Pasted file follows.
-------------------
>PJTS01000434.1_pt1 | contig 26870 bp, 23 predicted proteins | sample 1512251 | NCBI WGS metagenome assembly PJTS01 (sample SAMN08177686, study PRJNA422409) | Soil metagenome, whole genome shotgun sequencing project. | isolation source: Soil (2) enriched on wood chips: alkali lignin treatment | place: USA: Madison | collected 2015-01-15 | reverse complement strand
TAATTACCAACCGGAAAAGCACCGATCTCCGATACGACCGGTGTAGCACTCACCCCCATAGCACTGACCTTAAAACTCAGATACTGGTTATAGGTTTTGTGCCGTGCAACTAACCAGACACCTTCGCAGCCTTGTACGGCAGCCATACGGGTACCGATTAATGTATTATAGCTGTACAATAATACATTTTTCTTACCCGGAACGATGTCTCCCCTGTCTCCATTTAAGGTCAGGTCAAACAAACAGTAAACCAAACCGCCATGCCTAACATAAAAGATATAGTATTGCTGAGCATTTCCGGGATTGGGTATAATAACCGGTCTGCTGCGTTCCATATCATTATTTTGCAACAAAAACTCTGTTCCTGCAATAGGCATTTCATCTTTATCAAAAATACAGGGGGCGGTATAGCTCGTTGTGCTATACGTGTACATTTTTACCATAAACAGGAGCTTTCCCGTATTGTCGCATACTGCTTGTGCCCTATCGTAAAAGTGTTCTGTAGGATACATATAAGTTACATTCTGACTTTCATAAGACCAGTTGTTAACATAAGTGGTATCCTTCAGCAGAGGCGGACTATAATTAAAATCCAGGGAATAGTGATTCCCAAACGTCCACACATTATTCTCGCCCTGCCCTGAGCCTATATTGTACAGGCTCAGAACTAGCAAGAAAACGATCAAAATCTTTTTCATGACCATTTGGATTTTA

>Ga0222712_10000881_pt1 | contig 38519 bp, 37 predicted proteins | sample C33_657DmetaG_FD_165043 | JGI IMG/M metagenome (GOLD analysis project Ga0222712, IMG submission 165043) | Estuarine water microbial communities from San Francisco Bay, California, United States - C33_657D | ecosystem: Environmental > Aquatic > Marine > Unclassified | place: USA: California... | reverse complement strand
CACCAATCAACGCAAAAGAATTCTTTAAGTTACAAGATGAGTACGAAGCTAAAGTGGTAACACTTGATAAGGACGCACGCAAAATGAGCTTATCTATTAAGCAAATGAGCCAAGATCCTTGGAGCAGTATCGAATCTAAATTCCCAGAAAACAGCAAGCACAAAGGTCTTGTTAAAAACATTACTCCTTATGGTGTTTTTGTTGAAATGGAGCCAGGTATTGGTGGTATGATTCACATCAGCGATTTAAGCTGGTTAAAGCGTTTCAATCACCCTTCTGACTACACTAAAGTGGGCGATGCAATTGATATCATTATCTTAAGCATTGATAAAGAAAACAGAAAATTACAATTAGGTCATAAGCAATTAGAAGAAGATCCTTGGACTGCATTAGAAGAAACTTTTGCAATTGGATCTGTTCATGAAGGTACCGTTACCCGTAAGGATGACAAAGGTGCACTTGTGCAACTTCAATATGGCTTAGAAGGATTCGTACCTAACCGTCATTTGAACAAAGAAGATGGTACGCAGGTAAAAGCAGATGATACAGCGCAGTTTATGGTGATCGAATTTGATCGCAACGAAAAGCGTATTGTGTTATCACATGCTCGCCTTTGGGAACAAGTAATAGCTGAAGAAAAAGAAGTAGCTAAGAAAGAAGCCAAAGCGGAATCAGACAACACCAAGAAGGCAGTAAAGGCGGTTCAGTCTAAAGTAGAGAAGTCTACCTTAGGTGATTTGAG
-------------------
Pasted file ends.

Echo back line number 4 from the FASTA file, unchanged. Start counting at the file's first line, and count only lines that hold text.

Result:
CACCAATCAACGCAAAAGAATTCTTTAAGTTACAAGATGAGTACGAAGCTAAAGTGGTAACACTTGATAAGGACGCACGCAAAATGAGCTTATCTATTAAGCAAATGAGCCAAGATCCTTGGAGCAGTATCGAATCTAAATTCCCAGAAAACAGCAAGCACAAAGGTCTTGTTAAAAACATTACTCCTTATGGTGTTTTTGTTGAAATGGAGCCAGGTATTGGTGGTATGATTCACATCAGCGATTTAAGCTGGTTAAAGCGTTTCAATCACCCTTCTGACTACACTAAAGTGGGCGATGCAATTGATATCATTATCTTAAGCATTGATAAAGAAAACAGAAAATTACAATTAGGTCATAAGCAATTAGAAGAAGATCCTTGGACTGCATTAGAAGAAACTTTTGCAATTGGATCTGTTCATGAAGGTACCGTTACCCGTAAGGATGACAAAGGTGCACTTGTGCAACTTCAATATGGCTTAGAAGGATTCGTACCTAACCGTCATTTGAACAAAGAAGATGGTACGCAGGTAAAAGCAGATGATACAGCGCAGTTTATGGTGATCGAATTTGATCGCAACGAAAAGCGTATTGTGTTATCACATGCTCGCCTTTGGGAACAAGTAATAGCTGAAGAAAAAGAAGTAGCTAAGAAAGAAGCCAAAGCGGAATCAGACAACACCAAGAAGGCAGTAAAGGCGGTTCAGTCTAAAGTAGAGAAGTCTACCTTAGGTGATTTGAG